Walter Nyamukondiwa Chinhoyi Bureau
Grain Marketing Board (GMB) employees could be involved in a scandal in which they reject grain on the grounds of high moisture content to force farmers to sell at low prices to their accomplices, who operate outside the depots.
Some farmers claim that they have watched their rejected grain being resold on the same day to the GMB by the middlemen.
This came to light following an incident at GMB’s Chinhoyi depot where a soyabeans farmer, who is an agronomist, had his crop rejected, but was certified by a private buyer as having the correct moisture content required by the GMB.
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Operations at GMB depots were topical at a Zanu-PF meeting yesterday where it was felt that farmers were being shortchanged.
It was noted at the meeting that the behaviour of GMB employees, if proved to be true, could derail the results of Command Agriculture that could end up benefiting the middlemen.
The Chinhoyi farmer, Mr Stephen Musasa, said he was referred to the private buyer, Steel Base, by a GMB employee who had rejected his crop.
The soyabeans was rejected for having a test density of 67 percent against the required 70 per- cent.
Within two hours, the farmer went to Steel Base in Chinhoyi which presses soyabeans for oil.
The same soyabeans was found to have a test density of 70 percent.
This brings into question the system that is being used by GMB to determine the quality of grain and other crops which have seen most farmers crying foul.
Mr Musasa said he felt the process was not transparent.
Farmers suspect connivance between some GMB workers and private buyers.
A tonne of soya beans is going for $500 at GMB, but is being bought for $400 at Steel Base in Chinhoyi.
“I took the soyabeans to GMB Chinhoyi depot and it was rejected for having a lower test density of 67 percent against 70 percent which they required,” said Mr Musasa.
He said an employee at the depot suggested that he takes his soyabeans to the private buyer.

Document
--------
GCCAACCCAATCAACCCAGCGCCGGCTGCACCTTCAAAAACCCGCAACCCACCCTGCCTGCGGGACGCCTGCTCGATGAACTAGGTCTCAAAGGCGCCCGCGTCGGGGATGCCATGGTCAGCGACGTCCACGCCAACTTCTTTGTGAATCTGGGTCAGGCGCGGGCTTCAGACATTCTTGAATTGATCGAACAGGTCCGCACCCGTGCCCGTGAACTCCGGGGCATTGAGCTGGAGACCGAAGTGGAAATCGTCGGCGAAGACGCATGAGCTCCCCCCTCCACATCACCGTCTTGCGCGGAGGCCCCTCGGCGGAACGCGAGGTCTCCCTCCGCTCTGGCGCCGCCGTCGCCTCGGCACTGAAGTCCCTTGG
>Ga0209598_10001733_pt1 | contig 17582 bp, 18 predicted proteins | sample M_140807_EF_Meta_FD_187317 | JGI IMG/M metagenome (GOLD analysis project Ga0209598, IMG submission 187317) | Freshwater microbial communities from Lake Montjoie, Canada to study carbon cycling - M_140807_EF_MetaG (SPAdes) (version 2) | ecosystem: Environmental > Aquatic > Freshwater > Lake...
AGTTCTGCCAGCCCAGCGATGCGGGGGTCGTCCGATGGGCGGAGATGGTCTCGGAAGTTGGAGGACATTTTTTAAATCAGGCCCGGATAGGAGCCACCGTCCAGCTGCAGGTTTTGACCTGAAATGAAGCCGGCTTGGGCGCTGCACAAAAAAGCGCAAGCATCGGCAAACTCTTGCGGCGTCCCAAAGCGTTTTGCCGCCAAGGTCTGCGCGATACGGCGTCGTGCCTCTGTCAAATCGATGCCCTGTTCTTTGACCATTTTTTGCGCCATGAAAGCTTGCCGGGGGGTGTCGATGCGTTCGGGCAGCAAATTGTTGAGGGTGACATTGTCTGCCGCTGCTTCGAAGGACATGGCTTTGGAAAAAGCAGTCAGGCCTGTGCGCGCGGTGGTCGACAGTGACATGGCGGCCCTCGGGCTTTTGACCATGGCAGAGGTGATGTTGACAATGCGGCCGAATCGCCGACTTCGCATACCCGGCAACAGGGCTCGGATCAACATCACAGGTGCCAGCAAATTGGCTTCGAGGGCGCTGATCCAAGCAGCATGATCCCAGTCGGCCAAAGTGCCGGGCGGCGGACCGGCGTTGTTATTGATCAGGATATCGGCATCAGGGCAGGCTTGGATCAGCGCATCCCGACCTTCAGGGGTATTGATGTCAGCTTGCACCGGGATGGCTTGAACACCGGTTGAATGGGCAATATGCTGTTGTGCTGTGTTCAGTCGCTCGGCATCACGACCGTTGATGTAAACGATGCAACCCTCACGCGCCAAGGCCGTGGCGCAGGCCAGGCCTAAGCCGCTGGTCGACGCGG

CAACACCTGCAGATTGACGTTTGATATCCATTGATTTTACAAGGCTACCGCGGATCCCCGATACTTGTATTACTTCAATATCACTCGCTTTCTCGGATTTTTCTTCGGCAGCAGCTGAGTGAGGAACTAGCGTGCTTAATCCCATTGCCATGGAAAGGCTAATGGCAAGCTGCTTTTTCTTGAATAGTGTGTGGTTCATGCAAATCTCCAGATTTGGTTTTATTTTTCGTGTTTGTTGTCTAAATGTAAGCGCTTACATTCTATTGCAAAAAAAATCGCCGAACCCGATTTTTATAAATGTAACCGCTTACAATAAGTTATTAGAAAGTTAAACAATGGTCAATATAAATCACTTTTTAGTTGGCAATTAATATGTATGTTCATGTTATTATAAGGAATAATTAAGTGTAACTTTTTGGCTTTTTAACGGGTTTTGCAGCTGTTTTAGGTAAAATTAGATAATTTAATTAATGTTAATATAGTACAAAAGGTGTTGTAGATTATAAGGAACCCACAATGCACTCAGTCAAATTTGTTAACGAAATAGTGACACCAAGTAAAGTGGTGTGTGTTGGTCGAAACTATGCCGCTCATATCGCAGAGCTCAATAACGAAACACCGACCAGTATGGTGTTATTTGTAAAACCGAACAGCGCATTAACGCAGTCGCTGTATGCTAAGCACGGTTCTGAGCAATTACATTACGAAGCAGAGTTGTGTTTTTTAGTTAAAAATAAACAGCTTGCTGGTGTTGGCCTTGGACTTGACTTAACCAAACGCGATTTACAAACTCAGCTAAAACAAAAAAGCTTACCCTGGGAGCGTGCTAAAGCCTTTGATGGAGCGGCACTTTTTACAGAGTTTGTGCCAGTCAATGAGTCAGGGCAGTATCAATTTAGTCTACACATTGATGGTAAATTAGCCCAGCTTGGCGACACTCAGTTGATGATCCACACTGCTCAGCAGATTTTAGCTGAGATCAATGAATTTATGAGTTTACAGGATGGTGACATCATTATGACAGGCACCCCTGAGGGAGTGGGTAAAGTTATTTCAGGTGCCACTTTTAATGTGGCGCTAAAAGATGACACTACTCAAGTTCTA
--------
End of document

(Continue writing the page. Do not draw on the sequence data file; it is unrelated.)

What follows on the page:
The same outcry is also coming from maize farmers who allege that their grain is being rejected for having high moisture content, forcing them to sell to buyers outside the depots.
A tonne of maize is going for $390 at the GMB, but middlemen are buying it for as little as $150 per tonne.
Receipts in possession of The Herald show that Mr Musasa delivered two tonnes of soyabeans on June 22.
He said samples were taken before the weighbridge and within minutes the GMB employee came back saying the soyabeans had excess extraneous matter, but that was not included in the final report.
Mr Musasa, ironically, is a post-harvest specialist lecturer at the Chinhoyi University of Technology.
He questioned how the test density had changed within two hours to meet the required levels.
There have been questions about the calibration of the machines to ensure that the right quality is accepted, while poor quality crops are rejected.
At the Zanu-PF meeting in Chinhoyi, provincial youth chairman Cde Tawanda Rupiya called on Government to intervene, as most farmers were being ripped off.
“We continue to get worried with what is happening at GMB where grain is being rejected because it has high moisture content and yet the same grain is bought by middlemen outside GMB depots and resold the same day at the GMB depot,” he said.
Efforts to get a comment from GMB were fruitless last night.